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The Venice Biennale’s Main Exhibition Will Challenge the Idea of ‘Men as the Center of the Universe’

The 213 artists, who are largely female or gender nonconforming, span more than 150 years of art history.

Women and gender nonconforming artists will take center stage at this year’s Venice Biennale exhibition, which is set to challenge the dominating role of men in society and consider relationships between humans, technology, and different life forms on earth.

“The Milk of Dreams,” the international art exhibition curated by Italian-born, New York-based curator Cecilia Alemani, will feature 213 artists from 58 countries, including 26 Italian artists, in what will be the most nationally diverse line-up of any edition of the show. Many featured artists come from countries or regions that were normally not represented at the Venice Biennale, Alemani told press during an online conference on Wednesday, February 2.

The exhibition will also address a post-pandemic future through a dialog between historic and contemporary artworks. The show is set to include scores of fresh positions spanning more than 150 years: a total of 180 artists, dead and alive, are taking part for the first time, and there will be 80 newly commissioned productions.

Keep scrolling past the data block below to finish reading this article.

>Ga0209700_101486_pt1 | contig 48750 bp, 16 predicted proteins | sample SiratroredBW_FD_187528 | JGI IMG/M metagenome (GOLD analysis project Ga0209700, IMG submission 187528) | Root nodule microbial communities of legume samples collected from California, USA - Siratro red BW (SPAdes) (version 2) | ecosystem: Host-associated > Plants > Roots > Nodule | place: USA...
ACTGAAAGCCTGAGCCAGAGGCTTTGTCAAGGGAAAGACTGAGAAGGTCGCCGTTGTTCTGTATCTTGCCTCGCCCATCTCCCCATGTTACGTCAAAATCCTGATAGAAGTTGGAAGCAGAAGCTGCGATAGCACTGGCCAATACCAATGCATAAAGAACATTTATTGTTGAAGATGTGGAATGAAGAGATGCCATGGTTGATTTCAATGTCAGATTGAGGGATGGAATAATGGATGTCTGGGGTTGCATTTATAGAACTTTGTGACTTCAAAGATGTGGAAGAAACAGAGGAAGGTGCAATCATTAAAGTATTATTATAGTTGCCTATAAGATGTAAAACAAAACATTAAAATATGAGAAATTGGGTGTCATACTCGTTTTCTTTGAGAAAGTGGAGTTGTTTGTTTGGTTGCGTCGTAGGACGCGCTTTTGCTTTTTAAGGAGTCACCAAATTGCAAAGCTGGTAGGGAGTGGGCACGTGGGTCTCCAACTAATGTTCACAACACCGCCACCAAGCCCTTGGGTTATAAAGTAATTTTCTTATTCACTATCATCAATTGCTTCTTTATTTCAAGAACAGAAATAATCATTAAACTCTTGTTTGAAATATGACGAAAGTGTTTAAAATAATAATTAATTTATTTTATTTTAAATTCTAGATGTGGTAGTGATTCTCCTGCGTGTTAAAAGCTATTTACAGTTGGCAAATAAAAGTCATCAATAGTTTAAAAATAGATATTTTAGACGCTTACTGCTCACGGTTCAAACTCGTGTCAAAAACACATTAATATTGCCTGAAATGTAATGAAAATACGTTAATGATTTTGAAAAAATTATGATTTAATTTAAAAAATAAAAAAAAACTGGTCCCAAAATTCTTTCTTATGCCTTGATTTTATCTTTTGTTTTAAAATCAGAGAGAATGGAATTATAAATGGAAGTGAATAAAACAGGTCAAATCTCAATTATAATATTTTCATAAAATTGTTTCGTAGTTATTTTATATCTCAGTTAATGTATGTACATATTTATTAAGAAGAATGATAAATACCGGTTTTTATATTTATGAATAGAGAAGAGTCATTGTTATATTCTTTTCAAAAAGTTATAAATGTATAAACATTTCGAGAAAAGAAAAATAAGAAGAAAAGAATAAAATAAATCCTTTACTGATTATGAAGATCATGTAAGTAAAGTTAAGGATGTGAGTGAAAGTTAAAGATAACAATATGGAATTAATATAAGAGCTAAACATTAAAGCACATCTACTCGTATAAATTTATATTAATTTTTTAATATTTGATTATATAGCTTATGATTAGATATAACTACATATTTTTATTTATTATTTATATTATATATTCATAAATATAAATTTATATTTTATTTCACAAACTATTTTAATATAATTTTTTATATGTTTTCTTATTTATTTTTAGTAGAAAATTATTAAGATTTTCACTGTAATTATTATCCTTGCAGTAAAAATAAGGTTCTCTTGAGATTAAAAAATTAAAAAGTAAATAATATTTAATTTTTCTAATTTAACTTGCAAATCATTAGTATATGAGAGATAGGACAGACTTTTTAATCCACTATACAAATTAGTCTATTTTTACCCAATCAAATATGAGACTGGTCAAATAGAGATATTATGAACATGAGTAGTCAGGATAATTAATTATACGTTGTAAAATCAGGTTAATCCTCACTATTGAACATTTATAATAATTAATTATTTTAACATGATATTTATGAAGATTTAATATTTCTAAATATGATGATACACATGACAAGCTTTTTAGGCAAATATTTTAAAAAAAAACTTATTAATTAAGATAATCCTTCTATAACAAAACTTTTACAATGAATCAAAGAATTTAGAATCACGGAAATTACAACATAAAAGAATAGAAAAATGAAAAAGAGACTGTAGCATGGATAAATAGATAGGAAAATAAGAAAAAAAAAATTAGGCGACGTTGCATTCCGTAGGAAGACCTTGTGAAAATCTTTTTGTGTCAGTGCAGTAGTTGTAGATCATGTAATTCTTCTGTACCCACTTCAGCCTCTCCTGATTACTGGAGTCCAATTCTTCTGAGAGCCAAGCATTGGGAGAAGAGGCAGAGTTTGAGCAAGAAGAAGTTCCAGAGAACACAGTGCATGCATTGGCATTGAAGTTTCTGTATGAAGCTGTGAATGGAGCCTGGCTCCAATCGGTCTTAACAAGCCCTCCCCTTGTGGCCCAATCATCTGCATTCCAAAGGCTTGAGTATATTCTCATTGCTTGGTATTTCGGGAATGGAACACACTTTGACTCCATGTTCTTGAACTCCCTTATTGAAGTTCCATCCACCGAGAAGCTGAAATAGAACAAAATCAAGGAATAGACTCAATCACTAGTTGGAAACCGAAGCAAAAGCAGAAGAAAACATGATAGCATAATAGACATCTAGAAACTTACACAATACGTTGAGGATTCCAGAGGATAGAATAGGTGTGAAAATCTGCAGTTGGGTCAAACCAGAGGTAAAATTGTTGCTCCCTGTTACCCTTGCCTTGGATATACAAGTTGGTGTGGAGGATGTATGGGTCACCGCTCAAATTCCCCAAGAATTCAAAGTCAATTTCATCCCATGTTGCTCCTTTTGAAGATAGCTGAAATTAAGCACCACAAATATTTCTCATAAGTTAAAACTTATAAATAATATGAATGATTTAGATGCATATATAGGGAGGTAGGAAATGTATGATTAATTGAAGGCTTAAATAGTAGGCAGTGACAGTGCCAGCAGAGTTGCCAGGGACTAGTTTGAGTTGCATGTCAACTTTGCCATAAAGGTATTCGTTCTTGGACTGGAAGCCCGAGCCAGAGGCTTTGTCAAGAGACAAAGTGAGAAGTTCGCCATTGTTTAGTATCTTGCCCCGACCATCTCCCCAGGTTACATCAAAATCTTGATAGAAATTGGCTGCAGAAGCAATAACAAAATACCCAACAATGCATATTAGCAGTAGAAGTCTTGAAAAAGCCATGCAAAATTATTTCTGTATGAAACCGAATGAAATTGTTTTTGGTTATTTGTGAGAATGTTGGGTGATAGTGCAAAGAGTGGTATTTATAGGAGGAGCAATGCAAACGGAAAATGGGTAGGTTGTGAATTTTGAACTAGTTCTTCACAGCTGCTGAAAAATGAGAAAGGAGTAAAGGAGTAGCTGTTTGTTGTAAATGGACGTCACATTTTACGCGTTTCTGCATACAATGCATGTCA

Nan Goldin, Barbara Kruger, and Lousie Lawler, are included among the 213 artists list, alongside rising stars Jamian Juliano-Villani, Tau Lewis, and Christina Quarles. Historic artists, including entertainer and activist Josephine Baker and 19th century painter Georgiana Houghton are also included.

“The presence of a large number of female and gender non-confirming artists challenge the figure of men as the center of the universe,” the curator told the press.

Since she was appointed to spearhead the prestigious exhibition in January 2020, Alemani has been working on the preparation of the show remotely from her New York office. The content of the hotly anticipated exhibition is a result of many long and candid online conversations she had with artists over the past two years, after the exhibition was postponed from 2021 due to the COVID-19 pandemic.

“The research and learning stage had to be done remotely… but I met hundreds and hundreds of artists by Zoom. Not being able to be in their studios is sad. Not being able to see their works in person meant my senses couldn’t be activated,” Alemani said. On the other hand, she said the experience brought “strange feelings of intimacy” and “confessional” discussions.

These conversations were distilled into three major themes that are “intertwined” through out the show, which will be staged at the Arsenale and Giardini: “The representation of bodies and their metamorphosis,” “The relationship between individuals and technologies,” and “The connection between bodies and earth.” In each of the main sections, artworks will echo the mysterious depictions of mutant creatures featured in Surrealist artist Leonora Carrington’s book, The Milk of Dreams, which inspired the title of this year’s exhibition.

Alemani added the “transhistorical” exhibition will additionally have five “time capsules,” which each revolve around different themes: Historic and previously unseen artworks, loaned from major institutions and collections, will be installed here in parallel with the contemporary works on view in the show.

“What emerges is a historical narrative that is not built around systems of direct inheritance or conflict, but around forms of symbiosis, solidarity, and sisterhood,” she said in a statement.


Source: Artnet